Toronto’s Harris Institute celebrates 30 years of making a difference

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Harris Institute is amping up its 30th anniversary celebration by offering $30,000 in scholarships for programs starting on March 25 and July 15, 2019.

The anniversary is a proud moment for the Institute, which started back in 1989 when it introduced the first one-year diploma programs taught by award-winning leaders in the Canadian music industry. The goal back then was to strengthen the Canadian music industry and prepare graduates for life-long careers in music.

Thirty years later, Harris boasts graduates who are now in leadership roles in every area of the Canadian music industry. They have established a range of successful companies and have won or been nominated for 247 awards in just the last two years. Of the current 62 faculty members, 60 per cent have won awards in their personal subject area. Twenty-one of them have been at Harris Institute for more than 20 years and 11 are honours graduates from the institute itself.

The school is still proud of the move they made in 1994 when the college relocated from its original 3,200-square-foot campus to a 15,000-square-foot industrial building designed in 1908 by Massey Hall’s architect, George M. Miller. It repurposed the building for education and included three recording studios designed by renowned studio designer and founding faculty member Martin Pilchner.

A few years later, starting in 1997, Harris Institute began its connections with musicians from across the pond with the first of six annual Peace And Reconciliation programs, funded by the International Fund for Ireland. That initiative brought together groups of 20 young adults from both the north and south of Ireland.

In 2005 the college expanded its accelerated approach by establishing a partnership with the University of the West of Scotland, offering the option to earn a diploma and a BA or BSc degree in 20 months. In 2015 the partnership was further expanded to offer two diplomas and a master’s degree in 32 months. The degrees are awarded with full scholarships and the master’s degrees include partial scholarships.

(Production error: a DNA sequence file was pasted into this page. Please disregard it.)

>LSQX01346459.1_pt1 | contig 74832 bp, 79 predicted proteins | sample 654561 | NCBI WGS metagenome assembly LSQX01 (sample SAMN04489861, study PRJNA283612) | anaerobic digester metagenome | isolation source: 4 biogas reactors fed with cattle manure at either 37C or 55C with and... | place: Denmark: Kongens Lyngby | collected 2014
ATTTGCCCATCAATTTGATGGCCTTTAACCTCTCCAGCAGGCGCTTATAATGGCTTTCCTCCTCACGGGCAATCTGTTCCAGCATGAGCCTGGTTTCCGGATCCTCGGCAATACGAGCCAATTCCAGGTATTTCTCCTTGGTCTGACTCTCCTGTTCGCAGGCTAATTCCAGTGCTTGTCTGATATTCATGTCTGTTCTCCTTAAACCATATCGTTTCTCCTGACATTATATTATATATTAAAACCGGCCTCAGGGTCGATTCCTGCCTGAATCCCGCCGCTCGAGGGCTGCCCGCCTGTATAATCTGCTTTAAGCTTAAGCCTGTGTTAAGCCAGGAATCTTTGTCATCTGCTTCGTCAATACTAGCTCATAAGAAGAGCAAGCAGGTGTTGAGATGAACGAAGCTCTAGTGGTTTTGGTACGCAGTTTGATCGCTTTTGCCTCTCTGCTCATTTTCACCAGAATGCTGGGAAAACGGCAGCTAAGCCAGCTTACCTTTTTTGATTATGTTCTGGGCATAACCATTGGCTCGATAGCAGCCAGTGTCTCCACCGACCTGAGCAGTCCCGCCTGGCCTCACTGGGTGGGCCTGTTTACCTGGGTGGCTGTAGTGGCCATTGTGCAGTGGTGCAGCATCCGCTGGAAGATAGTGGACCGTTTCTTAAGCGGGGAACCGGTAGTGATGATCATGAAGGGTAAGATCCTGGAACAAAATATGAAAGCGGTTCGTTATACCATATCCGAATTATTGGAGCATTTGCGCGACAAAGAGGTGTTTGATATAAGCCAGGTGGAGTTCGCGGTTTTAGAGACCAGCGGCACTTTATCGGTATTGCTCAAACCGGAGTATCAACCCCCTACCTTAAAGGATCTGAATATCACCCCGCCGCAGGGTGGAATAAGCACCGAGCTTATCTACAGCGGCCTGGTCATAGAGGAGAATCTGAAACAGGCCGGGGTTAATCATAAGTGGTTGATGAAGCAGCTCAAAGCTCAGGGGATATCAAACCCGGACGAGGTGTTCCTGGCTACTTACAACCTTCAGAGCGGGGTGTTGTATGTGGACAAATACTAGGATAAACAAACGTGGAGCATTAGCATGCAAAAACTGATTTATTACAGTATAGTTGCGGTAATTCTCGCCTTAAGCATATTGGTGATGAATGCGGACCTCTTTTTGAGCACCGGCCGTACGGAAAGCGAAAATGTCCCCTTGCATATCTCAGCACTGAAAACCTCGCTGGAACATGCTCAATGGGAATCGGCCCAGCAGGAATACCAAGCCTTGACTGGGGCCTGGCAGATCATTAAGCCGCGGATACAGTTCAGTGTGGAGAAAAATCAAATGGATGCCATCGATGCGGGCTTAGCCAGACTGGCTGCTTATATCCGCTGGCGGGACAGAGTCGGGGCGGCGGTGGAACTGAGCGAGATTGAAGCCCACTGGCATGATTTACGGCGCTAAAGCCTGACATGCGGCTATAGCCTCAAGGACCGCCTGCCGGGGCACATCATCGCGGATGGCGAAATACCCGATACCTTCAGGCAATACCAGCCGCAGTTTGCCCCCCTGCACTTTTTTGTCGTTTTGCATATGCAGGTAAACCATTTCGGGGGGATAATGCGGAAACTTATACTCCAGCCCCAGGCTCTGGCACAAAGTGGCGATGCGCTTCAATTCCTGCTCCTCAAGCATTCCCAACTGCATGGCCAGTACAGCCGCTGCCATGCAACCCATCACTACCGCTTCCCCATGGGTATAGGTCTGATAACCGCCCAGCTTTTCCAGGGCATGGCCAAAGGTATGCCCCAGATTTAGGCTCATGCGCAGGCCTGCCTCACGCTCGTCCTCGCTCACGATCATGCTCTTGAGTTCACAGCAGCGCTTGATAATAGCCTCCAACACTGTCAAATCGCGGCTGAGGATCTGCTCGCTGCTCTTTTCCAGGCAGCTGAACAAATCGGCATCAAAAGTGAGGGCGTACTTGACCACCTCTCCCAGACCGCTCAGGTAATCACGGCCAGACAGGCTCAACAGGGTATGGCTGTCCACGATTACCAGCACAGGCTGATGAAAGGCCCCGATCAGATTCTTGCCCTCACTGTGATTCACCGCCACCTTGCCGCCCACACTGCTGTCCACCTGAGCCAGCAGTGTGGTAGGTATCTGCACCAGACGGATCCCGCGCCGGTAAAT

In 2006, Harris Institute partnered with both the Moscow International Film School and the Gulf Islands Film & Television School to deliver an experimental program for 24 Indigenous youth from Siberia and British Columbia’s Salmon Arm Reserve.

For 10 years starting in 2007, with the support of the Ontario Ministry of Culture and the Ontario Media Development Corporation, the college offered weekend professional development courses for mid-career professionals. And in a partnership with Nashville’s ProMedia Training, Harris Institute introduced the first Certified Avid Pro Tools courses in Canada.

In 2015, Harris Institute was the first post-secondary school to introduce a comprehensive Political Correctness Policy that ensured free speech and the open exchange of ideas. Since 1989, international students have come from 142 countries. In 2018 students came from nine U.S. States and 19 countries.

Harris Institute claims boasting rights as the only school featured in Billboard‘s Top 11 Schools list and Mix Magazine‘s Audio Education’s Finest. It was ranked best private school for a sixth year in the 2018’s Media Arts Education Report. Just in time for the anniversary, the college’s founder, John Harris, received the 2018 Cashbox Legacy Award as a Canadian music industry builder.

By: NOW Staff with notes from FYI Music News

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